However, there are a number of journalists, due to various reasons, who took the bold step of resigning from media jobs many scribes, reporters and anchors would love to have sitting on their CVs.
TMZ.co.ke takes a look at some of these journalists:
The Citizen TV News Anchor recently opened up on two key events that convinced him to pack his bags and quit his job at NBC News in the US.
The two key events occurred between 1993 and 1994. The first event, he noted, was the ‘Black Hawk Down’ which saw 19 US Special Forces soldiers killed by Somali fighters, with some of them having their dead bodies dragged along the streets of Mogadishu.
According to the veteran journalist, the whole world was telling the story in the American perspective, but no one considered the other side of the coin.
The second story was based on the lack of coverage given to the Rwandese Genocide, with all the major news networks turning their lenses firmly on Pretoria in South Africa, where, Nelson Rolihlahla Mandela was being sworn in as the first black president of South Africa on May 10, 1994.
This prompted him to resign from NBC News, opting to come back to Africa in order to tell the story through the African eye.
The former Olympic record swimmer also ventured into the media industry, but opted to quit to pursue the current wave that is Gengetone music.
Dunford, after retiring from swimming, began an online talk show after which he secured a job with the BBC East Africa Bureau as a business journalist.
He would eventually leave this arguably lucrative gig when a former Mexican priest, who fuses Reggaeton with urban Kenyan sounds, convinced him to get into the studio.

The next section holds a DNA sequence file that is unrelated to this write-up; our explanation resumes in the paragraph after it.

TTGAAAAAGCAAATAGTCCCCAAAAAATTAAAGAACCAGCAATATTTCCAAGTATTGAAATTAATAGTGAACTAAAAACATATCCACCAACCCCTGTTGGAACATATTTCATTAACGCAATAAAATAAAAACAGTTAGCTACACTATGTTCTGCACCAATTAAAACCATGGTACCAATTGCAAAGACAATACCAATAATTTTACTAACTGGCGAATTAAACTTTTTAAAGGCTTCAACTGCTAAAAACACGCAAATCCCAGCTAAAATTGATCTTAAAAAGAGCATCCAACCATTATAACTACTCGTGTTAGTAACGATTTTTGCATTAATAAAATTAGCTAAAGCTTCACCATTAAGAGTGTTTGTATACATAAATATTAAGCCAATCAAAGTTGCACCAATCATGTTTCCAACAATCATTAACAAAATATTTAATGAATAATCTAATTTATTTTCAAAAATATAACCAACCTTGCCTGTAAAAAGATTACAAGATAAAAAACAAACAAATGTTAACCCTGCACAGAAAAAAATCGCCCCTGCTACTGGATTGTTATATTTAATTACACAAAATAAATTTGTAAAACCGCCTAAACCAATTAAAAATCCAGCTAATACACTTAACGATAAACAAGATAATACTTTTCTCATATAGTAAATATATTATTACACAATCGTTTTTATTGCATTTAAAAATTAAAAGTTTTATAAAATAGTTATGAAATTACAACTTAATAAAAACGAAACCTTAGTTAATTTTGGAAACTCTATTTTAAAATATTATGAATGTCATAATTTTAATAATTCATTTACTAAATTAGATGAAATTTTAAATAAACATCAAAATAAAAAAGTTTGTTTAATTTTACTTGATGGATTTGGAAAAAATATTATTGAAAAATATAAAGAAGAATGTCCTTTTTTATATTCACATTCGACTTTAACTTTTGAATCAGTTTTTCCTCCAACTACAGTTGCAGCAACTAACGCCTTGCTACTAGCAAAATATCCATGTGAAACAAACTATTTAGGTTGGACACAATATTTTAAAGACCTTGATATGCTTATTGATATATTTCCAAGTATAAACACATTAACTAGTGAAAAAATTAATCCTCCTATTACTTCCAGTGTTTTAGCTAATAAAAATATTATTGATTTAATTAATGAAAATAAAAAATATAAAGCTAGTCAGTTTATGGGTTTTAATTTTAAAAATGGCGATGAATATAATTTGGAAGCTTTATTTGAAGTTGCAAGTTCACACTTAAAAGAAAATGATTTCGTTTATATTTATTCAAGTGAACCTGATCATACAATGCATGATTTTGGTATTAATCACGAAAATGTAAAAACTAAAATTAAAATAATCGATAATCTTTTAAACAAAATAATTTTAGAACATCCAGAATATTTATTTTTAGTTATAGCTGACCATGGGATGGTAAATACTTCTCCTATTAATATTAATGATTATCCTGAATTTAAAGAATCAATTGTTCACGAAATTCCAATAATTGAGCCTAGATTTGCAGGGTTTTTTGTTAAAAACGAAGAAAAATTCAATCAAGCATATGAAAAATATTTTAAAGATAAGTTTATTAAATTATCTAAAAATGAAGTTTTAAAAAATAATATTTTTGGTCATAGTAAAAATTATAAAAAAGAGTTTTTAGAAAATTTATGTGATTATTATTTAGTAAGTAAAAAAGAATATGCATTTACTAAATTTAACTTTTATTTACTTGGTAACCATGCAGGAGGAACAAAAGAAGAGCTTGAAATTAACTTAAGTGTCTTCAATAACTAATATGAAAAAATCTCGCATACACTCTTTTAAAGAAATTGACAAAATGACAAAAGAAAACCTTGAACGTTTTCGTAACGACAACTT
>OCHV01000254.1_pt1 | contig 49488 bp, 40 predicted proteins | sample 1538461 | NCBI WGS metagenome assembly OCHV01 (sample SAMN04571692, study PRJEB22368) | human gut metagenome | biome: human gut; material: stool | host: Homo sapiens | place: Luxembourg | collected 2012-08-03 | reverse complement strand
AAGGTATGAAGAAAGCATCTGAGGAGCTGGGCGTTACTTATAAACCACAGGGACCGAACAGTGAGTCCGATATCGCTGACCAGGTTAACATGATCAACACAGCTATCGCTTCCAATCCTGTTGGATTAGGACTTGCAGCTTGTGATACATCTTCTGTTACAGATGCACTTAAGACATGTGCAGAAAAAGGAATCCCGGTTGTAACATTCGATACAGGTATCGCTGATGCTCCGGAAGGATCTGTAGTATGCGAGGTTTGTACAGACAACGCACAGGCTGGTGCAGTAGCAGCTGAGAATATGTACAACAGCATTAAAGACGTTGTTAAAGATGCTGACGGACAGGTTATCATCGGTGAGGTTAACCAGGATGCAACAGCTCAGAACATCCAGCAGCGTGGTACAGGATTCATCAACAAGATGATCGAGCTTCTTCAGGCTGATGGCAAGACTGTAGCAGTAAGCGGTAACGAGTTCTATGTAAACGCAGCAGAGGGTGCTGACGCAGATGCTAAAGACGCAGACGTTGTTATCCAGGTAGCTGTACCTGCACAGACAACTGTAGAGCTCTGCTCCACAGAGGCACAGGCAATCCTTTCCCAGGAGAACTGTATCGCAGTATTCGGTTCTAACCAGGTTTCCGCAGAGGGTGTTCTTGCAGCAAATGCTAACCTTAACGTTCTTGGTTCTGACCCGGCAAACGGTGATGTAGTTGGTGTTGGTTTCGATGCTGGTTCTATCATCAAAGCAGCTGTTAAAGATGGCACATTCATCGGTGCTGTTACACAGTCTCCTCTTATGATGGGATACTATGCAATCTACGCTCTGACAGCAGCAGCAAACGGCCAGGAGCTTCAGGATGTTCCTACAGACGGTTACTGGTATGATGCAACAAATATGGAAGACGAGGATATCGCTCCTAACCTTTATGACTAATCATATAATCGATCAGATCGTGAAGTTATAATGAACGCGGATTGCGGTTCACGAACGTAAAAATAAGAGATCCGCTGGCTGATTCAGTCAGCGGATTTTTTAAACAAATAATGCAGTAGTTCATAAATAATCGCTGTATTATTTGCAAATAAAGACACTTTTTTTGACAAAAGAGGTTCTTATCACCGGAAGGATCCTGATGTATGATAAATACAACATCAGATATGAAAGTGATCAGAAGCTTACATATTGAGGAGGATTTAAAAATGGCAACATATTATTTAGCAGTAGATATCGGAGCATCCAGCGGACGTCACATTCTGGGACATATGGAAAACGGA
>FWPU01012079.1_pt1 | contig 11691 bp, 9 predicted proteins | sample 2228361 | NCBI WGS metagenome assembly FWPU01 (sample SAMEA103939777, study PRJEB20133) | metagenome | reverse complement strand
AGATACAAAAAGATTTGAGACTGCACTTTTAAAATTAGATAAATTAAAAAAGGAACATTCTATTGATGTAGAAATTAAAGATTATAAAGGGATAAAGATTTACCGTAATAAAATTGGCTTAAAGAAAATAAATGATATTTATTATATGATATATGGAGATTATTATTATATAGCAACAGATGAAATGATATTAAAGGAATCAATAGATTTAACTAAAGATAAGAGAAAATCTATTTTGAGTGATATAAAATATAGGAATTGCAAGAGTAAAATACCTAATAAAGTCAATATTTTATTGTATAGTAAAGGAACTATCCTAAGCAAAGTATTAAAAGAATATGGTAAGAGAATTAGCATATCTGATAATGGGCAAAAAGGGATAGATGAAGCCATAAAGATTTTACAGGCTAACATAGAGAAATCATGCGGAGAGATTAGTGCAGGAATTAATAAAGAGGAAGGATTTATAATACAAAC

Since then, he has released a number of hit songs and also featured in 3 international movie roles.
The seasoned journalist had amassed twenty years at the British Broadcasting Corporation (BBC) before he decided to call it quits.
His decision was driven by the desire to change the status quo in regards to how media was done in Kenya. He aimed at establishing a production company in order to uplift the standards of journalism in the country by using his experience earned working at the international media house in London.
This prompted him to come back to Kenya in 2018. The veteran journalist currently runs a national mentorship programme for young journalists in Kenya.
The NTV investigator, in an interview with Daily Nation on March 20, revealed why he opted to come back home and leave the much acclaimed BBC.
He noted that the platform deprived him of a chance of doing African stories the way he would have loved. This coupled with persistent traveling, which kept him from seeing his family, made him return to Kenya.
Months later, Okari joined NTV, a decision he admitted, changed the whole trajectory as he got the chance to pursue investigative journalism. This is evident in his past Covid-19 millionaires expose which received lots of praise as it uncovered a mega-graft scandal regarding use of billions allocated for Covid-19.